7. Test the washing machine (have towels ready).

Now again, I have to remind you that not only is this not a good idea (unless you’re in dire need) but it will likely end up with expensive repairs needed to fix both water damage and your washer. Garden hoses are not designed for this degree of water pressure, let alone hot water under pressure.

Are Garden Hoses and Washing Machine Hoses the Same?

washing machine hoses

Garden hoses and washing machine hoses are not the same. They do bear some similarities, but they are ultimately designed for different things.

  • Garden hoses are designed for:
    • Relatively low (sub 200 PSI) water pressure
    • Somewhat minimal water flow/volume
    • Cold water
  • Washing machine hoses are designed for:
    • Extremely variable, occasionally high water pressure
    • Much, much larger water flow and volume
    • Both hot and cold water

Additionally, garden hoses are designed to resist (not be immune to) UV rays and outdoor wear-and-tear, whereas washer hoses are meant to remain in one place – in your washing machine.

It’s also important to remember that washing machine hoses actively hold back water until the wash is started. This is incredibly stressful and requires specialised seals to ensure it functions properly – something which garden hoses absolutely do not have.

However, the one similarity between washing machine hoses and garden hoses is that both share extremely similar threading. They have different diameters, but the threading similarity means it’s technically possible to connect the two.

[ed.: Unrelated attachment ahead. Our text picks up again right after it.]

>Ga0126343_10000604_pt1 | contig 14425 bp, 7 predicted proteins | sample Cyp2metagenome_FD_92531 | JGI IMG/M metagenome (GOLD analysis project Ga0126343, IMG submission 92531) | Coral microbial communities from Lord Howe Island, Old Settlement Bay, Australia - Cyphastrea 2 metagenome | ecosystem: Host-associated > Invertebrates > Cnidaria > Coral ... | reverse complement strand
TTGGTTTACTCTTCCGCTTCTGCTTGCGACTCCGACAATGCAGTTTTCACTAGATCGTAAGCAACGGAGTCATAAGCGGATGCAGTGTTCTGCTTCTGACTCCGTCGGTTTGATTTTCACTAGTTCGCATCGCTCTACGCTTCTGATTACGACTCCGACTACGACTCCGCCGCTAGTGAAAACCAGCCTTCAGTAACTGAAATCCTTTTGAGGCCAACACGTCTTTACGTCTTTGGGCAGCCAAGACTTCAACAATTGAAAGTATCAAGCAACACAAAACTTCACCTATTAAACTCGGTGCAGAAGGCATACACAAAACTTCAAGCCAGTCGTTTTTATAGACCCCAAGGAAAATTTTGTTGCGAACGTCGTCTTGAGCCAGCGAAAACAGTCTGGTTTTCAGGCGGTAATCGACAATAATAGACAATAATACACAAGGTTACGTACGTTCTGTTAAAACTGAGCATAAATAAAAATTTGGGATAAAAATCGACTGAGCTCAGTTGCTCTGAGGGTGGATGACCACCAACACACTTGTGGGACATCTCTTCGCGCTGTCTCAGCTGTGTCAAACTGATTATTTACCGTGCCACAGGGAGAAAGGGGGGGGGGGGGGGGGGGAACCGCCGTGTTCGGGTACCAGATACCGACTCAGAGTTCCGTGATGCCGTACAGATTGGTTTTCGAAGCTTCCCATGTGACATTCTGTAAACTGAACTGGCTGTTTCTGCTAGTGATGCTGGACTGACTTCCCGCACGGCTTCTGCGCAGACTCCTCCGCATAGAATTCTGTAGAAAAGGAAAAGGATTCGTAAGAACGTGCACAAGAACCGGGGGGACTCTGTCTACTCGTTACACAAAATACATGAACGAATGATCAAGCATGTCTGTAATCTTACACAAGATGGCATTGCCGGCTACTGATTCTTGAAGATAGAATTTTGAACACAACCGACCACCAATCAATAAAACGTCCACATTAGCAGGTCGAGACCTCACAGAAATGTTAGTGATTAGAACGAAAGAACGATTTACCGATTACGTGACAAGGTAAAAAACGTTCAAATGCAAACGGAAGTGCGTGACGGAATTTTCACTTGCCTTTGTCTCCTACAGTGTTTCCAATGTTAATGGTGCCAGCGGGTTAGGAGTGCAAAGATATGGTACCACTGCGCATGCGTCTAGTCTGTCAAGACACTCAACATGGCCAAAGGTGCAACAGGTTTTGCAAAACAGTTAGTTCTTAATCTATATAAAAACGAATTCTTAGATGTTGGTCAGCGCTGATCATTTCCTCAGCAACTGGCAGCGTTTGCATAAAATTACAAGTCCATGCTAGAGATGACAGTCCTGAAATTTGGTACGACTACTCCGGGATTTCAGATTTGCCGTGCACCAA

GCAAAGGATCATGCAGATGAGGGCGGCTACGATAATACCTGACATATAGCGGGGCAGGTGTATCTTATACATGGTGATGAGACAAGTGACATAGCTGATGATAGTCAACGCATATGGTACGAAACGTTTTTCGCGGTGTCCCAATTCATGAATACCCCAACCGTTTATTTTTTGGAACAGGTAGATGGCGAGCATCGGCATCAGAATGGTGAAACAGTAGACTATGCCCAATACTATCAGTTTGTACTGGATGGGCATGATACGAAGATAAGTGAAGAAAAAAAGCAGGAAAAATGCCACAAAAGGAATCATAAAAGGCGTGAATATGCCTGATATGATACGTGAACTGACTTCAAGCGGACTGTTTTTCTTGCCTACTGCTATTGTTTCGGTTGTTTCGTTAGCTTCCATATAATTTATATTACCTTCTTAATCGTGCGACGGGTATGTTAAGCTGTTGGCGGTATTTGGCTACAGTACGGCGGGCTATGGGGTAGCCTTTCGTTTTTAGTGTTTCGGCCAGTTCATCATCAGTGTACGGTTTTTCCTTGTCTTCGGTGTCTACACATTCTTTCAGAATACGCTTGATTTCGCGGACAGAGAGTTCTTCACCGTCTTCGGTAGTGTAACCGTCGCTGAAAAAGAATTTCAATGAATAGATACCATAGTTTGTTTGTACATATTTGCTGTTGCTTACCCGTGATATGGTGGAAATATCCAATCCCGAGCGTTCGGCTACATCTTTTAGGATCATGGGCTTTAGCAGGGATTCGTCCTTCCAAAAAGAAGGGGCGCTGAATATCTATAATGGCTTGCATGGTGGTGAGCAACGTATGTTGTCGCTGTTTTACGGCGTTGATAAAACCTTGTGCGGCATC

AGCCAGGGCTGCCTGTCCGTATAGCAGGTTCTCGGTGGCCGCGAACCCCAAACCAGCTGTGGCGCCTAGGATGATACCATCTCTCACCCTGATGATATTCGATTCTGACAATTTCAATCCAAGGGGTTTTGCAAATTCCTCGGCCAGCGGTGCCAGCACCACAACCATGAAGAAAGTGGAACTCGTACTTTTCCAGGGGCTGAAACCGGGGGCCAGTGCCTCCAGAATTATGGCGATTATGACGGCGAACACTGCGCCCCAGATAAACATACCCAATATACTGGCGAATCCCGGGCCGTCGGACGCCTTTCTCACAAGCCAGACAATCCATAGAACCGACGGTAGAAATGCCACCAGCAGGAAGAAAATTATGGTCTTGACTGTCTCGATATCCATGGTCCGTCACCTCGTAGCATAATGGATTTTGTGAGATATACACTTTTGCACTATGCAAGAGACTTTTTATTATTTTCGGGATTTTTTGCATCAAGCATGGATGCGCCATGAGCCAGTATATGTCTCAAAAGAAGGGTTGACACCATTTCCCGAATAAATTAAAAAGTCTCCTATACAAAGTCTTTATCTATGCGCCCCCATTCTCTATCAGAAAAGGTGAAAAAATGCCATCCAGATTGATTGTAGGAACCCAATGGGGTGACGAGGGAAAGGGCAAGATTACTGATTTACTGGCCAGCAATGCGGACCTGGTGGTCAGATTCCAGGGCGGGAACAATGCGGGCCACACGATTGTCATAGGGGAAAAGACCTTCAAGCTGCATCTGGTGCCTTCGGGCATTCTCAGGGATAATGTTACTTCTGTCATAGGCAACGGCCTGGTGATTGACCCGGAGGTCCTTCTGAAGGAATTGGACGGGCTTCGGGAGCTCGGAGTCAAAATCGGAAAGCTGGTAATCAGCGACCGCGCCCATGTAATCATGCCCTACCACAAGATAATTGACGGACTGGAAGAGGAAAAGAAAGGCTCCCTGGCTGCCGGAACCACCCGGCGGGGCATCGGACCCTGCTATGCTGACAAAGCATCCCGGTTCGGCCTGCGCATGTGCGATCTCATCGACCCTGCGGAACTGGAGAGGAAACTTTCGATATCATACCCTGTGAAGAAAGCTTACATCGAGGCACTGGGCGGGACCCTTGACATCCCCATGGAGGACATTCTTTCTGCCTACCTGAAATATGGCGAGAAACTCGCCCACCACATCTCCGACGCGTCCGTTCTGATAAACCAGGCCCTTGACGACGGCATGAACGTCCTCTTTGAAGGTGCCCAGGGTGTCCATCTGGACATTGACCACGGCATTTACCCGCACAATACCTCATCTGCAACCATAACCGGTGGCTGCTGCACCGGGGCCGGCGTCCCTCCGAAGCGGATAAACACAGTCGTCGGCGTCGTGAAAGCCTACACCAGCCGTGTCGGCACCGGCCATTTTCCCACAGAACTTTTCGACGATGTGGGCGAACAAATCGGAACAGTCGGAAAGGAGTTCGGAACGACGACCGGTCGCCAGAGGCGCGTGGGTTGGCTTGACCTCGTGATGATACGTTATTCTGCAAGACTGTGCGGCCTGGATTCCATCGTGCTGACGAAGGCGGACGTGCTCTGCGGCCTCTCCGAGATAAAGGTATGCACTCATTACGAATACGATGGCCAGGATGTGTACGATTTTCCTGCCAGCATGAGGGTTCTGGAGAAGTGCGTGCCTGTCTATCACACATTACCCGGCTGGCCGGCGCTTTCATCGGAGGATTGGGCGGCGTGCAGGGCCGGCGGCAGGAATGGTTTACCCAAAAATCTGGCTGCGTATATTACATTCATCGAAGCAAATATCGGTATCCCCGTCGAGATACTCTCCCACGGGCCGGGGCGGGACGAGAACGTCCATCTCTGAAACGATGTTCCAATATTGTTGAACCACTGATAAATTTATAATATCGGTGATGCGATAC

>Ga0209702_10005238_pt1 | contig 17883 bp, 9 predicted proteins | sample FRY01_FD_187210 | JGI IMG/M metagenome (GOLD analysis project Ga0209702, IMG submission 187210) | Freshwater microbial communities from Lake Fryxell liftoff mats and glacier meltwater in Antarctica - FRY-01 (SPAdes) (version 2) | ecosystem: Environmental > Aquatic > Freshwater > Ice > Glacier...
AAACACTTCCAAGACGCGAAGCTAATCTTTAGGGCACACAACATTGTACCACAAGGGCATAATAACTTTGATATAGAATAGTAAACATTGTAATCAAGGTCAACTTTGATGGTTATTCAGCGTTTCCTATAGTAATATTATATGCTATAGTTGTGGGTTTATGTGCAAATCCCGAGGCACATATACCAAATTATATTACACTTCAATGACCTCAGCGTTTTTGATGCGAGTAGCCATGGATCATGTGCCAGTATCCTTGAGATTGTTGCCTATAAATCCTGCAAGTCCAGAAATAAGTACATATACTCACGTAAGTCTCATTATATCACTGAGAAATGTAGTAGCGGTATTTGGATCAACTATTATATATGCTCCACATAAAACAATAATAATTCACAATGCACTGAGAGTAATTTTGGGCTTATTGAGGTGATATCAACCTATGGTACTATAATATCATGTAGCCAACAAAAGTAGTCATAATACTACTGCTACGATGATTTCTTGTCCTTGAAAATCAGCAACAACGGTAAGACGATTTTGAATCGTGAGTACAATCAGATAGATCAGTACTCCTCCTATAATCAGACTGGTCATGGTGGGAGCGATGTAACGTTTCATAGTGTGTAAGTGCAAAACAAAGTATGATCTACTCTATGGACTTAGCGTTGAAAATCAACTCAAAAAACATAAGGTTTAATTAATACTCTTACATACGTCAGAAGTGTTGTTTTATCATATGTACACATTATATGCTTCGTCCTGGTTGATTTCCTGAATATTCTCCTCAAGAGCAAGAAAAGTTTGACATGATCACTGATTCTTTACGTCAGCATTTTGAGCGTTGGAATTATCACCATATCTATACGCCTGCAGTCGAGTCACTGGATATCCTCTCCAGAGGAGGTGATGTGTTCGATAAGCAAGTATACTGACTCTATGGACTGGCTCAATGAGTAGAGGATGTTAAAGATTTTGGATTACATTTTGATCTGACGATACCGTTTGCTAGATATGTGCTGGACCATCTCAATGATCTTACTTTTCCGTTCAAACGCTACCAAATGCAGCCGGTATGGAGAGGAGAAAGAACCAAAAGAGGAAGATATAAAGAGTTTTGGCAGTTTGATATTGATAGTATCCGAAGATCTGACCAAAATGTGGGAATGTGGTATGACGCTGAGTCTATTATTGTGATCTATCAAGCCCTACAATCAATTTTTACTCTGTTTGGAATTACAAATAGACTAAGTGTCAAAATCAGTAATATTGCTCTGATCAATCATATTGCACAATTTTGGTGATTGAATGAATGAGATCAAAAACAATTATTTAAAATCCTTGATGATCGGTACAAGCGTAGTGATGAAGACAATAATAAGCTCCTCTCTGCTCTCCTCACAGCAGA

Take a peek at our garden hose threading guide for more information.

Can I Use a Garden Hose to Drain My Washing Machine?

Once again, yes – you can use a garden hose to drain your washing machine, but it’s not a good idea. Garden hoses are designed for an entirely different job than washing machine hoses and will suffer catastrophic failure if used more than 1-2 times to drain your washer.

All in all, it’s always better to get the right tool for the job – and yes, that includes hoses.

Will a Garden Hose Fit a Washing Machine?

outdoor tap and garden hose

Okay, one more time for posterity.

Yes, a garden hose will fit a washing machine, but it is not designed to do that job and should not be used in place of an actual washer hose.

Both hoses use the same type of connector (same thread distance and angle, both use male/female connectors), but they are designed for different jobs. Garden hoses transport low-volume, low-pressure, cool water, whereas washer hoses transport variable, high-pressure water in both hot and cold temperatures.


Today was full of “well yes, but actually no” answers. Those are my favourite (though you may feel differently). At the end of the day, garden hoses will fit on washing machines, but you should not use a garden hose for a washing machine. They are similar, but (critically) specialised in different areas, meaning you can’t just sub one out for the other willy-nilly.

That is, unless, you want a burnt-out pump and water damage in your home…